For my first guest here at Get Lost in a Story, I'm very excited to introduce a writer I met years ago and I'm so thrilled for all the success she's having. I hope you fall in love with her writing as much as I have.
The Princess of Dhagabad
When, on the day of her age-coming, the princess opens a mysterious bronze bottle--a gift from her grandmother--she has no idea that she is about to unleash a power older than the world itself. Worse, she is not prepared for the bearer of this power to be a handsome man whose intense gray eyes pierce her very soul. Hasan, her new slave, is immeasurably wiser and stronger than anyone she has ever heard of, and he is now hers to command--if she can handle him, that is. Sensuous and delightfully intelligent, The Princess of Dhagabad is the first book in a trilogy by a talented new author. "a fine recasting of Arabian Nights material into a fable for our times."
Anna Kashina was born in Russia and moved to the United States in 1994. She is a molecular biologist and a published fantasy author in Russia, Germany, and the US. The Princess of Dhagabad is her debut novel, originally published in 2000. Its sequel, The Goddess of Dance, has been published in 2012, along with her other fantasy adventure, The First Sword.
Clover: How often do you get lost in a story?
Anna: All the time. Reading was my favorite pass time since the age of 4, and writing became my favorite activity since 6 or so. Both are attractive to me primarily because I love getting lost in my favorite stories.
Clover: Your first couple of books were published in Russia where you are originally from, and then also in English. When you first sit down to write, do you prefer one language over the other or does it just depend on what you are writing?
Anna: Actually, it depends on the language I am reading in. Originally Russian was my primary language of course, but I have been in the US for nineteen years and about ten years ago I finally made the switch. English dominates now, and I naturally write in English—unless I happen to be reading a Russian book. If I do, some of my past language skills kick in and Russian becomes more natural.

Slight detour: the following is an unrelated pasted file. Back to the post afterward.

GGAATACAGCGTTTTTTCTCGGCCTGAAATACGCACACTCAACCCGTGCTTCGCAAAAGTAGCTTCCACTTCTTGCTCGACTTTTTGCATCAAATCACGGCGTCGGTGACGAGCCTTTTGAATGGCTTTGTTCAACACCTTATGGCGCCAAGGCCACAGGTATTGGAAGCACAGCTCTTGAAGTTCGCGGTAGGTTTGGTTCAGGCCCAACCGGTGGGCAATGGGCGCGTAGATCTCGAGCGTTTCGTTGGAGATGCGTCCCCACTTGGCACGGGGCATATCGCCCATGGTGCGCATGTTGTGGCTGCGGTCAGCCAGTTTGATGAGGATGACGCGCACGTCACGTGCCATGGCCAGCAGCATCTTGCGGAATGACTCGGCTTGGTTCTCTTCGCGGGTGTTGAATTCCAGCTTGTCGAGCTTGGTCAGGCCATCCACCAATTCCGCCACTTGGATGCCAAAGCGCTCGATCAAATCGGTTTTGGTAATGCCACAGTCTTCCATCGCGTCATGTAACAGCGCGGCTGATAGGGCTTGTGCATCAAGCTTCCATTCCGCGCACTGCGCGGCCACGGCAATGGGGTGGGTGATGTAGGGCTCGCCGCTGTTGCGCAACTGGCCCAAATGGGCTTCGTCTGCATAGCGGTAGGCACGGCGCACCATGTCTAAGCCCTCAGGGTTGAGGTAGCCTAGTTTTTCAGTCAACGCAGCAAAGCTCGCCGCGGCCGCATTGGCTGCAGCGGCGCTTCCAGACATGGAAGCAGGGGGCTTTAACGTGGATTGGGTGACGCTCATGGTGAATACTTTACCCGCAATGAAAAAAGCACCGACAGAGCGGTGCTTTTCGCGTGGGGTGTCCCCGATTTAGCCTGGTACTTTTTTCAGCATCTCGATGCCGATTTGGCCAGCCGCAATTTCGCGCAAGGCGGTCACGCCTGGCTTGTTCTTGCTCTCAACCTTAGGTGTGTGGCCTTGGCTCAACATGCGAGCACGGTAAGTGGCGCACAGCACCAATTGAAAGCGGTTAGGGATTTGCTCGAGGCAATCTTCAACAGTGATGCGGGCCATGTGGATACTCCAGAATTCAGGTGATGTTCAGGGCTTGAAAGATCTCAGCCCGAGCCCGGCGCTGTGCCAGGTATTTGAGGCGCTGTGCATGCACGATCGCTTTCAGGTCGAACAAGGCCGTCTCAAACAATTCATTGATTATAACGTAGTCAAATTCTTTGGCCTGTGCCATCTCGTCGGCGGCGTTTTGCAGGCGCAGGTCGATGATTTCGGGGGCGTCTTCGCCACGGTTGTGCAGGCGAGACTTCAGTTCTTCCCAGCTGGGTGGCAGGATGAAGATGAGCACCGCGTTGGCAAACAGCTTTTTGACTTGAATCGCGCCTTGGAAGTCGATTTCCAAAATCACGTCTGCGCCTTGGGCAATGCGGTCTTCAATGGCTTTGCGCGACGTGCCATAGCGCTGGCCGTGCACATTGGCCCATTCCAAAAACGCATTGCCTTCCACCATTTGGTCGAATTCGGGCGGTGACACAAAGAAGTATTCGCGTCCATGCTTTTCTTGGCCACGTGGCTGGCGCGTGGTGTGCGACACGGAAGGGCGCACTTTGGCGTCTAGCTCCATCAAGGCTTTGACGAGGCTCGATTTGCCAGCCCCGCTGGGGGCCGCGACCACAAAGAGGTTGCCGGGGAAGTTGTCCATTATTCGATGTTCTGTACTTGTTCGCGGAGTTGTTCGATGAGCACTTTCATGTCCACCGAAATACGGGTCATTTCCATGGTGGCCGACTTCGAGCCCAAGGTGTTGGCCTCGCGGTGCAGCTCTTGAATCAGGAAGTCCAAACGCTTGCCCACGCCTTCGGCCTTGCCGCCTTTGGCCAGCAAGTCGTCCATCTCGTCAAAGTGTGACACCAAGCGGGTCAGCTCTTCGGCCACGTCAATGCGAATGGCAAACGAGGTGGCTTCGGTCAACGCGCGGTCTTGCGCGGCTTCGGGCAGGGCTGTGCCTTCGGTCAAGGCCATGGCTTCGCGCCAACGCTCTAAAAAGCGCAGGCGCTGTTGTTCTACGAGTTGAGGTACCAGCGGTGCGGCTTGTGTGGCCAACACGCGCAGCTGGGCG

Clover: What drew you to write in the genres you do?
Anna: I guess this was driven by the genres I love to read in: fantasy and historical fiction. I love romance elements too, and some memoirs, but I have rarely written, or read much, outside these genres.
Clover: What’s your favorite fairy tale?
Anna: Aladdin and the Magic Lamp. This fairy tale definitely inspired The Princess of Dhagabad, where a romance develops between an Arabian princess and a djinn she freed from a bottle.
Clover: Which already filmed movie represents your writing style?
Anna: Oh, this is a hard one. Can you imagine a blend between Star Wars, Disney’s Aladdin, and Sense and Sensibility? All three movies influenced my writing style, but I am not sure a reader can tell it from my writing. In The Princess of Dhagabad I paid a lot of attention to world-building, which in a movie can be shown by a sweep of a camera. I also focused a lot on human relationships and character development, which, to me, made the story very emotionally intense but with less of an outward action. So—how about the world building of Star Wars, combined with the setting from Aladdin, and with the emotional intensity of Sense and Sensibility?...
Clover’s GOTTA ASK: What’s the first thing you do when you finish writing a book?
ANNA’S GOTTA ANSWER: Have a glass of my favorite wine! Then, go back and re-read it again.
Thanks for stopping by, Anna, and can I just say your covers are Gorgeous with a capital G! What are you working on next?
ANNA: Mistress of the Solstice, a dark romantic fantasy based on Russian fairy tales.
Anna is offering an e-book copy each of The Princess of Dhagabad and The Goddess of Dance (mobi or e-pub), as well as a pdf copy of The First Sword, e-mailed anywhere on this planet with Internet access. She's also offering a print copy, in North America only. So looks like a few lucky commenters will get to sample her writing.
Winners are Linda Thum, J. Kathleen Cheney, Barb Han, and Lysette Lam. They each received a copy of The Princess of Dhagabad.
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